/* PrintablePair2.re */
module type S = {
type fst;
type snd;
type t;
let make: (fst, snd) => t;
let print: (t) => string;
};
```

Now we can’t refer to the parameters `Fst`

and `Snd`

of the functor, anymore. Therefore, we need to introduce two new types `fst`

and `snd`

, which we need to define the type of `make()`

. This function previously had the following type:

`let make: (Fst.t, Snd.t) => t;`

How do we connect `fst`

and `snd`

with `Fst.t`

and `Snd.t`

, then? We do so via so-called *sharing constraints*, equations that modify interfaces. They are used like this:

```
/* PrintablePair2.re */
module Make = (Fst: PrintableType, Snd: PrintableType)
: (S with type fst = Fst.t and type snd = Snd.t) => {
type fst = Fst.t;
type snd = Snd.t;
type t = (fst, snd);
let make = (f: fst, s: snd) => (f, s);
let print = ((f, s): t) =>
"(" ++ Fst.print(f) ++ ", " ++ Snd.print(s) ++ ")";
};
```

The following two equations are sharing constraints:

`S with type fst = Fst.t and type snd = Snd.t`

The `S with`

hints at those constraints changing the interface `S`

. And they do, indeed. The interface of the result of `Make`

is now:

```
{
type fst = Fst.t;
type snd = Snd.t;
type t;
let make: (fst, snd) => t;
let print: (t) => string;
}
```

There is one more thing we can improve: `fst`

and `snd`

are redundant. It would be better if the result interface referred to `Fst.t`

and `Snd.t`

directly (like it did when we had an interface for the complete functor). That is done via *destructive substitutions*.

`PrintablePair3`

: destructive substitutions*Destructive substitutions* work much like sharing constraints. However:

- A sharing constraint
`S with type t = u`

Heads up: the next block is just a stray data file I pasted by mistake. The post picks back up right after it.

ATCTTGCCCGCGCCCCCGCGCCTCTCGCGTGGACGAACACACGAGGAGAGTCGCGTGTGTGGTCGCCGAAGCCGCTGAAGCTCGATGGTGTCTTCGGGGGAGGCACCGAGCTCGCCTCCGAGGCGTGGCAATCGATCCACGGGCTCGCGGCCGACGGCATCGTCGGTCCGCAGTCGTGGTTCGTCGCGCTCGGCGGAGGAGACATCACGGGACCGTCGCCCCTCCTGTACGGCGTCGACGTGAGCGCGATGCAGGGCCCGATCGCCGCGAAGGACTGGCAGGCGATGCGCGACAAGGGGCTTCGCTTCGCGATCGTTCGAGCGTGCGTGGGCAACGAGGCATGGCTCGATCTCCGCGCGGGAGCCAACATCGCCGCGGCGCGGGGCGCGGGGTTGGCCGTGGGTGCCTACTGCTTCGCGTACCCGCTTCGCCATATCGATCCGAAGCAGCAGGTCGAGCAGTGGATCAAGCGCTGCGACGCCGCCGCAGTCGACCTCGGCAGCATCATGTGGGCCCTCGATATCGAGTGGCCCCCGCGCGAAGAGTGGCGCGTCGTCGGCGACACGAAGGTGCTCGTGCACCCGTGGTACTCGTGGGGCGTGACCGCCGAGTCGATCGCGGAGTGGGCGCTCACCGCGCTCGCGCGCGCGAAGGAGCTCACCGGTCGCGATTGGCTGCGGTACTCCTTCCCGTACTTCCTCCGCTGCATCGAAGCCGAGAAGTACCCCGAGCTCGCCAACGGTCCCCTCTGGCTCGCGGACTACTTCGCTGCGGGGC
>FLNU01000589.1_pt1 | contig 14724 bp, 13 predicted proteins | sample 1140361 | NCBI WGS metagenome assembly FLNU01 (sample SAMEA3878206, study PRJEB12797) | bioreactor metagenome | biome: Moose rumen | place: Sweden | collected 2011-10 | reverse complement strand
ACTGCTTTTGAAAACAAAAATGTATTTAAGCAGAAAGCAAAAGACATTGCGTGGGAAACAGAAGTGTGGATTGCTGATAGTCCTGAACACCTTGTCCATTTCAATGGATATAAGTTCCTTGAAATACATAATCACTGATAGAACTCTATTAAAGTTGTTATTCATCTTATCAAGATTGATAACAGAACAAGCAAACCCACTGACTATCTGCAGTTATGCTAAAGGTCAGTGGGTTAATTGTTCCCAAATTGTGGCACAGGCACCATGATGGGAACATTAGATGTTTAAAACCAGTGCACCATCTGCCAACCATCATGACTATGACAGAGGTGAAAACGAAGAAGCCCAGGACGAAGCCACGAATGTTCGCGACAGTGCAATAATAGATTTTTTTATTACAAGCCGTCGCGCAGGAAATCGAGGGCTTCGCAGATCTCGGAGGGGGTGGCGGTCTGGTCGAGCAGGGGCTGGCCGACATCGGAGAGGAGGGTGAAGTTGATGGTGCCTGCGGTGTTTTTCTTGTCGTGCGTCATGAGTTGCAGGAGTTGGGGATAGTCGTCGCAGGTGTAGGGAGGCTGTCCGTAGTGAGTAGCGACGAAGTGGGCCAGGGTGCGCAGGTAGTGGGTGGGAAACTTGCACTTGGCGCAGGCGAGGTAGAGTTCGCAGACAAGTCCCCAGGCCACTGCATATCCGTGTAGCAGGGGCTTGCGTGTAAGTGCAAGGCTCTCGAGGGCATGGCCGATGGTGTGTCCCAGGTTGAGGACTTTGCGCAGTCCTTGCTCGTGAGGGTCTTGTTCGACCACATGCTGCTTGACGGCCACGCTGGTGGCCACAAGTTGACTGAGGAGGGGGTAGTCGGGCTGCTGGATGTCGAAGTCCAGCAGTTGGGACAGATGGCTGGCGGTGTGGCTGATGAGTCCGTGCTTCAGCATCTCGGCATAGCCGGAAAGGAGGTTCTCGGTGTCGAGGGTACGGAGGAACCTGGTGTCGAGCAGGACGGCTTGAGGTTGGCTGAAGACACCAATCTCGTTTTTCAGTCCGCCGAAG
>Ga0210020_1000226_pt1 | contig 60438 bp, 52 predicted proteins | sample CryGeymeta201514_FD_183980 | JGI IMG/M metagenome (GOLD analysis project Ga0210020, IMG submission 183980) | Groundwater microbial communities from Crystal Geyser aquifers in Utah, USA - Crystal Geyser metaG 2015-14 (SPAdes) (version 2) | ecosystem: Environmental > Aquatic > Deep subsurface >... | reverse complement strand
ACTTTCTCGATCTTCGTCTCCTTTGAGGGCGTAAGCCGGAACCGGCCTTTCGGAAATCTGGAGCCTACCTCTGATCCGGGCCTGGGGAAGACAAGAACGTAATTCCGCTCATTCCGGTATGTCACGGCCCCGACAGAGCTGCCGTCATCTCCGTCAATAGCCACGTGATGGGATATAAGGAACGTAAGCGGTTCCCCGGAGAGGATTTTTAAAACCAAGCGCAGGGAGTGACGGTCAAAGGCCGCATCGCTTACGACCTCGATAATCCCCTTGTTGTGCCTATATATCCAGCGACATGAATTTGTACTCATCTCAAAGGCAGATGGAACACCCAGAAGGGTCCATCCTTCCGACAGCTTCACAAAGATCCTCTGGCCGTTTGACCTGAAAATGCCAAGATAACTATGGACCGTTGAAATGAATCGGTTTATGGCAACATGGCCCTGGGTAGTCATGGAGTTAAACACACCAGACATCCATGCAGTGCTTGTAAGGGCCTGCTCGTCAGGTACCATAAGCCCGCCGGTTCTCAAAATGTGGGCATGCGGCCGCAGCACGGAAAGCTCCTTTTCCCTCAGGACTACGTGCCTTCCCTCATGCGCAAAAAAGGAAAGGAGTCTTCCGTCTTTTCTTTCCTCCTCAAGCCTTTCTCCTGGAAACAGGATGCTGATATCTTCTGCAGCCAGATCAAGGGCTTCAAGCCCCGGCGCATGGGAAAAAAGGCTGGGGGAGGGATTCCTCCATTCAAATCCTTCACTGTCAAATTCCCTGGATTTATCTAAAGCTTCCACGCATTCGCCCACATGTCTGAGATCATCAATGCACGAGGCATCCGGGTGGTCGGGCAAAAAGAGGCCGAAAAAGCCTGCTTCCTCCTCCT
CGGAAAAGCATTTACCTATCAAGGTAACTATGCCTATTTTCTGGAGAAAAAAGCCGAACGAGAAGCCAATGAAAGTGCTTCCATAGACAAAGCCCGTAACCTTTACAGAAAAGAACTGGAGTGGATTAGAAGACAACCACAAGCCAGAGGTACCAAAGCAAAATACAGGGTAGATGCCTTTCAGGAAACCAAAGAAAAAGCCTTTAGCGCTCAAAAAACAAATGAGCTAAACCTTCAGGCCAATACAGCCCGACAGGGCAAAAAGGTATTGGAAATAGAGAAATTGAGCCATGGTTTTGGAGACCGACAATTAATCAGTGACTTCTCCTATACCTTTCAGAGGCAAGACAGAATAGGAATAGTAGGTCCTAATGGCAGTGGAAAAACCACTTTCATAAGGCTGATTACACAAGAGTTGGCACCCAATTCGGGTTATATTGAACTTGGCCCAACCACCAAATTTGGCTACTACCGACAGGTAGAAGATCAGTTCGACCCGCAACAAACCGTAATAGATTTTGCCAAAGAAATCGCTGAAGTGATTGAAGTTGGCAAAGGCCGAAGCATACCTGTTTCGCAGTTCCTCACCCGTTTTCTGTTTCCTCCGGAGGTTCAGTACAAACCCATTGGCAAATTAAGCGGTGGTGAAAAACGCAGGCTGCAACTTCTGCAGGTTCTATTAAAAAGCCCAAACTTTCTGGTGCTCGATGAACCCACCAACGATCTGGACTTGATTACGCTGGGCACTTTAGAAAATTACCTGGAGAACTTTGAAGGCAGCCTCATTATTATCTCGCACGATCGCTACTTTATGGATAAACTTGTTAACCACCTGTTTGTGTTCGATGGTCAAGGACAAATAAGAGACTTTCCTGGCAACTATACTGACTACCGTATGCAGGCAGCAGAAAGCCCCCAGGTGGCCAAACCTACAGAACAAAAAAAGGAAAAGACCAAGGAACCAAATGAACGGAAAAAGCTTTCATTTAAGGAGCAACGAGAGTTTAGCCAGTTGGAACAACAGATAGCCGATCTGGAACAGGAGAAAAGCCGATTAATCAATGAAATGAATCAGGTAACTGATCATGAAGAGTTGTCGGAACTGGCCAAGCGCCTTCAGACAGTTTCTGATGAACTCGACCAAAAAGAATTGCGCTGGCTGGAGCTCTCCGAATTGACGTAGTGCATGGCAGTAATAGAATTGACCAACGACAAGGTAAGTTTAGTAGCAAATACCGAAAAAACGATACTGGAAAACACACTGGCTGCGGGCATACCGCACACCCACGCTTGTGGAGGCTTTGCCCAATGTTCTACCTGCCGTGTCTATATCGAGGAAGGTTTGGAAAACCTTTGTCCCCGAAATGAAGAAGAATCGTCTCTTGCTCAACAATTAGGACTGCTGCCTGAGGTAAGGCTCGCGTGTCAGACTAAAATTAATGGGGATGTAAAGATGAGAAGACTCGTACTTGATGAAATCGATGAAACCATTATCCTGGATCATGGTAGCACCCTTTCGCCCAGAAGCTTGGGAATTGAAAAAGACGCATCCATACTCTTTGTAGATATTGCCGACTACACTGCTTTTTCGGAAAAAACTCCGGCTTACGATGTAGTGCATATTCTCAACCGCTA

provides more information for`S.t`

. - A destructive substitution
`with type t := u`

replaces all occurrences of`t`

inside`S`

with`u`

.

This is what `Make`

looks like if we use destructive substitutions:

```
module Make = (Fst: PrintableType, Snd: PrintableType)
: (S with type fst := Fst.t and type snd := Snd.t) => {
type t = (Fst.t, Snd.t);
let make = (fst: Fst.t, snd: Snd.t) => (fst, snd);
let print = ((fst, snd): t) =>
"(" ++ Fst.print(fst) ++ ", " ++ Snd.print(snd) ++ ")";
};
```

The destructive substitutions remove `fst`

and `snd`

from `S`

. Therefore, we don’t need to define them in `Make`

’s body, anymore, and can always directly refer to `Fst.t`

and `Snd.t`

. Due to the destructive substitutions, the definition inside `Make`

matches what the interface requires. The result signature of `Make`

is now:

```
{
type t;
let make: (Fst.t, Snd.t) => t;
let print: (t) => string;
}
```

`Set.Make`

The standard module `Set`

for sets of values follows the conventions I have already explained:

`Set.Make`

is the functor that produces the actual module for handling sets.`Set.OrderedType`

is the interface for`Make`

’s parameter:`module type OrderedType = { type t; let compare: (t, t) => int; };`

`Set.S`

is the interface for`Make`

’s result.

This is how you create and use a module for string sets:

```
module StringSet = Set.Make({
type t = string;
let compare = Pervasives.compare;
});
let set1 = StringSet.(empty |> add("a") |> add("b") |> add("c"));
let set2 = StringSet.of_list(["b", "c", "d"]);
/* StringSet.elements(s) converts set s to list */
StringSet.(elements(diff(set1, set2)));
/* list(string) = ["a"] */
```

Conveniently, ReasonML’s standard library comes with a module `String`

that works as a parameter for `Set.Make`

, because it has both `String.t`

and `String.compare`

. Therefore, we could have also written:

`module StringSet = Set.Make(String);`

Functors can also be used to extend existing modules with functionality. Used in this manner, they are similar to multiple inheritance and mixins (abstract subclasses).

As an example, let’s extend an existing module that can only add single elements to its data structure with a function for adding all elements of a given data structure. `AddAll`